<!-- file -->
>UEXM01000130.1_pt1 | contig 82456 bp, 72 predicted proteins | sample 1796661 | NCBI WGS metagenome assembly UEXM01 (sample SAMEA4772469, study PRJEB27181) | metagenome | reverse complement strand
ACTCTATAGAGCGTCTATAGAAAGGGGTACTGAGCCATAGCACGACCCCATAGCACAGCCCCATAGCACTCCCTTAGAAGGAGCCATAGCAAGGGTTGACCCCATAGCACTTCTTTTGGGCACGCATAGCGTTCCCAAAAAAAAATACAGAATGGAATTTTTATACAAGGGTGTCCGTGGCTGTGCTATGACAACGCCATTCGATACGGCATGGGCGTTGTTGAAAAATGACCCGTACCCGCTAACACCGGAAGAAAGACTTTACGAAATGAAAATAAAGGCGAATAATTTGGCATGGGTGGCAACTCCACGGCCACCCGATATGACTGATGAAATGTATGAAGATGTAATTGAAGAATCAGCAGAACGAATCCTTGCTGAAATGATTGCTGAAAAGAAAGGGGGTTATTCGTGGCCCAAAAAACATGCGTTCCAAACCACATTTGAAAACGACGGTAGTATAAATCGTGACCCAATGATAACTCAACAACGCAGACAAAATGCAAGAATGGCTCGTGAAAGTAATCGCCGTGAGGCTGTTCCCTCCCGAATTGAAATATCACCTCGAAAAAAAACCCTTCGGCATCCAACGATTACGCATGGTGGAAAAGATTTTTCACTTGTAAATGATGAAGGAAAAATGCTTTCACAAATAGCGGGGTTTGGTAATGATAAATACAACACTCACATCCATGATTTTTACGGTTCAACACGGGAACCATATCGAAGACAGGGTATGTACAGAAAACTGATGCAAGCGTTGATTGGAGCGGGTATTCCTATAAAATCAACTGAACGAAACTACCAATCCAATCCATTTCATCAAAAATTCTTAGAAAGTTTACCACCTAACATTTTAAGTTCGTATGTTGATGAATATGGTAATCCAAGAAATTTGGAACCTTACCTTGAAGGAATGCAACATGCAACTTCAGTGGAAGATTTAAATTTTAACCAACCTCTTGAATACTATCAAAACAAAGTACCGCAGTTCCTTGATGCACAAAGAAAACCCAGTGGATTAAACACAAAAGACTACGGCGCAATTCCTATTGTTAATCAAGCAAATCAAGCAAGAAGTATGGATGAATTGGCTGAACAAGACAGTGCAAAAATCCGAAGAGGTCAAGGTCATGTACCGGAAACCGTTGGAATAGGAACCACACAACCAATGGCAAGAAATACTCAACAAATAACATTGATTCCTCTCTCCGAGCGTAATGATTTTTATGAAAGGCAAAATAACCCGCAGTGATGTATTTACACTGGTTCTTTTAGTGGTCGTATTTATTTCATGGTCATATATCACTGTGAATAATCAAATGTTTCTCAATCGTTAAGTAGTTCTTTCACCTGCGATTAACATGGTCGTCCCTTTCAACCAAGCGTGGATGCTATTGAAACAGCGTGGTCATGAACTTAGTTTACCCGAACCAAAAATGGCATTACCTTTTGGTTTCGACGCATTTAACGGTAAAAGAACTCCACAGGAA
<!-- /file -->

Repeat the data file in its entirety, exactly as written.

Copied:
>UEXM01000130.1_pt1 | contig 82456 bp, 72 predicted proteins | sample 1796661 | NCBI WGS metagenome assembly UEXM01 (sample SAMEA4772469, study PRJEB27181) | metagenome | reverse complement strand
ACTCTATAGAGCGTCTATAGAAAGGGGTACTGAGCCATAGCACGACCCCATAGCACAGCCCCATAGCACTCCCTTAGAAGGAGCCATAGCAAGGGTTGACCCCATAGCACTTCTTTTGGGCACGCATAGCGTTCCCAAAAAAAAATACAGAATGGAATTTTTATACAAGGGTGTCCGTGGCTGTGCTATGACAACGCCATTCGATACGGCATGGGCGTTGTTGAAAAATGACCCGTACCCGCTAACACCGGAAGAAAGACTTTACGAAATGAAAATAAAGGCGAATAATTTGGCATGGGTGGCAACTCCACGGCCACCCGATATGACTGATGAAATGTATGAAGATGTAATTGAAGAATCAGCAGAACGAATCCTTGCTGAAATGATTGCTGAAAAGAAAGGGGGTTATTCGTGGCCCAAAAAACATGCGTTCCAAACCACATTTGAAAACGACGGTAGTATAAATCGTGACCCAATGATAACTCAACAACGCAGACAAAATGCAAGAATGGCTCGTGAAAGTAATCGCCGTGAGGCTGTTCCCTCCCGAATTGAAATATCACCTCGAAAAAAAACCCTTCGGCATCCAACGATTACGCATGGTGGAAAAGATTTTTCACTTGTAAATGATGAAGGAAAAATGCTTTCACAAATAGCGGGGTTTGGTAATGATAAATACAACACTCACATCCATGATTTTTACGGTTCAACACGGGAACCATATCGAAGACAGGGTATGTACAGAAAACTGATGCAAGCGTTGATTGGAGCGGGTATTCCTATAAAATCAACTGAACGAAACTACCAATCCAATCCATTTCATCAAAAATTCTTAGAAAGTTTACCACCTAACATTTTAAGTTCGTATGTTGATGAATATGGTAATCCAAGAAATTTGGAACCTTACCTTGAAGGAATGCAACATGCAACTTCAGTGGAAGATTTAAATTTTAACCAACCTCTTGAATACTATCAAAACAAAGTACCGCAGTTCCTTGATGCACAAAGAAAACCCAGTGGATTAAACACAAAAGACTACGGCGCAATTCCTATTGTTAATCAAGCAAATCAAGCAAGAAGTATGGATGAATTGGCTGAACAAGACAGTGCAAAAATCCGAAGAGGTCAAGGTCATGTACCGGAAACCGTTGGAATAGGAACCACACAACCAATGGCAAGAAATACTCAACAAATAACATTGATTCCTCTCTCCGAGCGTAATGATTTTTATGAAAGGCAAAATAACCCGCAGTGATGTATTTACACTGGTTCTTTTAGTGGTCGTATTTATTTCATGGTCATATATCACTGTGAATAATCAAATGTTTCTCAATCGTTAAGTAGTTCTTTCACCTGCGATTAACATGGTCGTCCCTTTCAACCAAGCGTGGATGCTATTGAAACAGCGTGGTCATGAACTTAGTTTACCCGAACCAAAAATGGCATTACCTTTTGGTTTCGACGCATTTAACGGTAAAAGAACTCCACAGGAA